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Are you really saying people don't understand junk food is unhealthy to the same degree they don't understand IT?

The idea is to be consistent, not please the majority.

I can't say if people's understanding of how junk food is bad for them is greater than their understanding of internet security, but I wouldn't say that they're fundamentally different things.

My point is that "what people understand" is not universal, and is highly subjective. We can't assume that everybody understand why alcohol, smoking, junk food, lack of physical activity, medecine, etc. are potentially "bad" for them. Yet, we don't ban most of these things "in case some people don't understand"?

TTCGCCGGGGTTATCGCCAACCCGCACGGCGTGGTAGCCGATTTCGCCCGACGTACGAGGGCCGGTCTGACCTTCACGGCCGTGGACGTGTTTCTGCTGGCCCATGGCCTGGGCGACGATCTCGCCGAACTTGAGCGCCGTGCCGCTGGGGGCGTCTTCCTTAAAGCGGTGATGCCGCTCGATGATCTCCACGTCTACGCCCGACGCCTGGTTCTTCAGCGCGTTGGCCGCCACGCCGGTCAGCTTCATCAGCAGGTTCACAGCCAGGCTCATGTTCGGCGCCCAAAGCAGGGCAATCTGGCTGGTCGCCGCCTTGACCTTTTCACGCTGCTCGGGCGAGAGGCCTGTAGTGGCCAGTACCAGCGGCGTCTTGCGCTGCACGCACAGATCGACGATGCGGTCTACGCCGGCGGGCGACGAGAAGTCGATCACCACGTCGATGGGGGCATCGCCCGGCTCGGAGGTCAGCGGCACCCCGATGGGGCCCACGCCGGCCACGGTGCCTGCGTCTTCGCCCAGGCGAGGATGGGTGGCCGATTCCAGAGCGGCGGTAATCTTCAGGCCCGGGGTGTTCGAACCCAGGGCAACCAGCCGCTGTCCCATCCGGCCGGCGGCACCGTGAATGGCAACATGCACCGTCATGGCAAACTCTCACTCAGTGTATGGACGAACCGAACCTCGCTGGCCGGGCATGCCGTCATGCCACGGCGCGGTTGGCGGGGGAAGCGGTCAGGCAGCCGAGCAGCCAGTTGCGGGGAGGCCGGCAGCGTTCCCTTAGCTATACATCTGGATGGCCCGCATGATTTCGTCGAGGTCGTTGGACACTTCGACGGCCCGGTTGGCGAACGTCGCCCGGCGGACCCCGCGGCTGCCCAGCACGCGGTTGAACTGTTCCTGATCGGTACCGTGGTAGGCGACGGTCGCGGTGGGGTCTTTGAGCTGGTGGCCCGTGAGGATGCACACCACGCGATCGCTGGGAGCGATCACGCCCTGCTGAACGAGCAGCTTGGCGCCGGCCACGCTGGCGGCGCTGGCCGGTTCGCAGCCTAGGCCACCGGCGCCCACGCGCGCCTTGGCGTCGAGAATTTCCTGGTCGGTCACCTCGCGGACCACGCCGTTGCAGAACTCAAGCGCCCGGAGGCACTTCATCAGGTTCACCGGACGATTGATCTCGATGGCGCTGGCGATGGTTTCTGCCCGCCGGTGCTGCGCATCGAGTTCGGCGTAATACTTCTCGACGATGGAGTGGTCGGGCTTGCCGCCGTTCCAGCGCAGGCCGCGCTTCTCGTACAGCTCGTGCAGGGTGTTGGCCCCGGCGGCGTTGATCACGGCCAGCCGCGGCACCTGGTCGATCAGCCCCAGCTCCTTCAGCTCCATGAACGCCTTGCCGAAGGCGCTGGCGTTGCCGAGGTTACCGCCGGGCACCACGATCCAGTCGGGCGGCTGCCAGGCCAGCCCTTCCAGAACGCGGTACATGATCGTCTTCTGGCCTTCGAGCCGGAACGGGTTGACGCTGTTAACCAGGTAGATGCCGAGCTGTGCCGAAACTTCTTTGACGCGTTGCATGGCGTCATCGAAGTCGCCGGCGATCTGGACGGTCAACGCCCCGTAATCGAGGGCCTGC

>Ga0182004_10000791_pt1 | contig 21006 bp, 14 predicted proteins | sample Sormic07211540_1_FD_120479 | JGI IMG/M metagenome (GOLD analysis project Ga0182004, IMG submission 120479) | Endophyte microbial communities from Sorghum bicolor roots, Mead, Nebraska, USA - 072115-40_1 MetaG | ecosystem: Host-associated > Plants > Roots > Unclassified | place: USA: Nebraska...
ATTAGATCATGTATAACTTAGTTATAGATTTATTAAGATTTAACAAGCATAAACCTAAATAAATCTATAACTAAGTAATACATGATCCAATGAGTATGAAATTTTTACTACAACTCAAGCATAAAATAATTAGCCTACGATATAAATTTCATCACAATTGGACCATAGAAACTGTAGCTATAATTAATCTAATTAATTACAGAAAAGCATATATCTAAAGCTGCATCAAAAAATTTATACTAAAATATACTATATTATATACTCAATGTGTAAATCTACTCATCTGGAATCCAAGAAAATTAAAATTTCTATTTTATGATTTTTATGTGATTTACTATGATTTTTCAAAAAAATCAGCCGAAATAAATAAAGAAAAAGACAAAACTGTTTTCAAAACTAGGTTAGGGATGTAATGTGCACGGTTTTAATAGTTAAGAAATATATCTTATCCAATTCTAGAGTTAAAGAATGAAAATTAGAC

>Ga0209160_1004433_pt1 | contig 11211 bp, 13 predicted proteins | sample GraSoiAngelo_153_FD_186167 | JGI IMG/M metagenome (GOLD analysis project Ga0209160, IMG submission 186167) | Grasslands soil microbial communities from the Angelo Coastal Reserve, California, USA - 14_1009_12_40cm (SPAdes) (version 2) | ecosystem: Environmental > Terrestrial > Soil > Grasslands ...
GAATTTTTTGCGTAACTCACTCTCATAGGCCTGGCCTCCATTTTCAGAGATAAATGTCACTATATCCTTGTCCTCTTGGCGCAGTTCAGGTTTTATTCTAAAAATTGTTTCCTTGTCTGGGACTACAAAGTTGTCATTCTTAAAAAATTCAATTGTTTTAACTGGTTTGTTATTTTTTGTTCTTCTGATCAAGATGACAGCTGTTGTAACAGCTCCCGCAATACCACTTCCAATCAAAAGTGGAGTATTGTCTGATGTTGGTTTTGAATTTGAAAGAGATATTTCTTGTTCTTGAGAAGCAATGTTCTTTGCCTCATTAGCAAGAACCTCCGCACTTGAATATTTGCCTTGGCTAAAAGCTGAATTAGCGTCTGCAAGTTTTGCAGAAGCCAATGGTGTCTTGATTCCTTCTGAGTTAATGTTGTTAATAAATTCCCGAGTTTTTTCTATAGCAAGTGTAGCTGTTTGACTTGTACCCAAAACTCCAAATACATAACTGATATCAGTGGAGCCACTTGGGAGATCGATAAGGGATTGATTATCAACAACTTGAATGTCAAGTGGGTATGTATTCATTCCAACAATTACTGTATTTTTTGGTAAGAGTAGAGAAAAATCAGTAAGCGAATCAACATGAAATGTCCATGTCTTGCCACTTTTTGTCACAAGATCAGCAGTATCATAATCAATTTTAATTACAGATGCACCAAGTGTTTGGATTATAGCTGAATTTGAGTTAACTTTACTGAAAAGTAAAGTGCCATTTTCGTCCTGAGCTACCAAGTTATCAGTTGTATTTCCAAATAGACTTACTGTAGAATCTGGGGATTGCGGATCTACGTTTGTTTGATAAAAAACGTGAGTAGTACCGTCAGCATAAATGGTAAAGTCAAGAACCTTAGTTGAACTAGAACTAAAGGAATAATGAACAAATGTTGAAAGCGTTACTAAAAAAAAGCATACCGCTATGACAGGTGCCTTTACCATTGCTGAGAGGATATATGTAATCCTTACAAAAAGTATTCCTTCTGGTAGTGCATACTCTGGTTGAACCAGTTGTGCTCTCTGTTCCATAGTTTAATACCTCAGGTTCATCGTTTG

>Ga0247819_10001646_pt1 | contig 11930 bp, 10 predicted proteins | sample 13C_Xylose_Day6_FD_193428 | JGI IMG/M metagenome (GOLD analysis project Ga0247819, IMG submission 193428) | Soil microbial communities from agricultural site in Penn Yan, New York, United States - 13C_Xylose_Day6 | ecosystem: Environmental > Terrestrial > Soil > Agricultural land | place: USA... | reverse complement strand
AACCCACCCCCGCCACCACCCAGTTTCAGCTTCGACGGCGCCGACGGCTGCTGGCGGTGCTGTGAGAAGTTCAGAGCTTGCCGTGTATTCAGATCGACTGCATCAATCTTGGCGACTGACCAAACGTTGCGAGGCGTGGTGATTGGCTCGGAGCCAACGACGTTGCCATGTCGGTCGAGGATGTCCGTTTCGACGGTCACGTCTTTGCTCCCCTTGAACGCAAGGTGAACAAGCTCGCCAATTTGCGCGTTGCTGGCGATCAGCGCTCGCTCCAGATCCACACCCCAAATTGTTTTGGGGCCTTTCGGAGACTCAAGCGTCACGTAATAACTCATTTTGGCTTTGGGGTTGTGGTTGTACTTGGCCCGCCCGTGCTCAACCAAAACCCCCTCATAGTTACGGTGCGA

We teach people about health and nutrition, why shouldn't we do the same about IT (I mean, it's such a huge part of our lives now that we can't ignore it)?

Too many people jump on the "prohibition" train, when it's rarely the best solution. Rather than limit what companies can do (it's rarely objectively bad, they're offering users a feature in exchange for a subjective downside. I would focus on teaching people, not limit what can be done.

But maybe that's just me.

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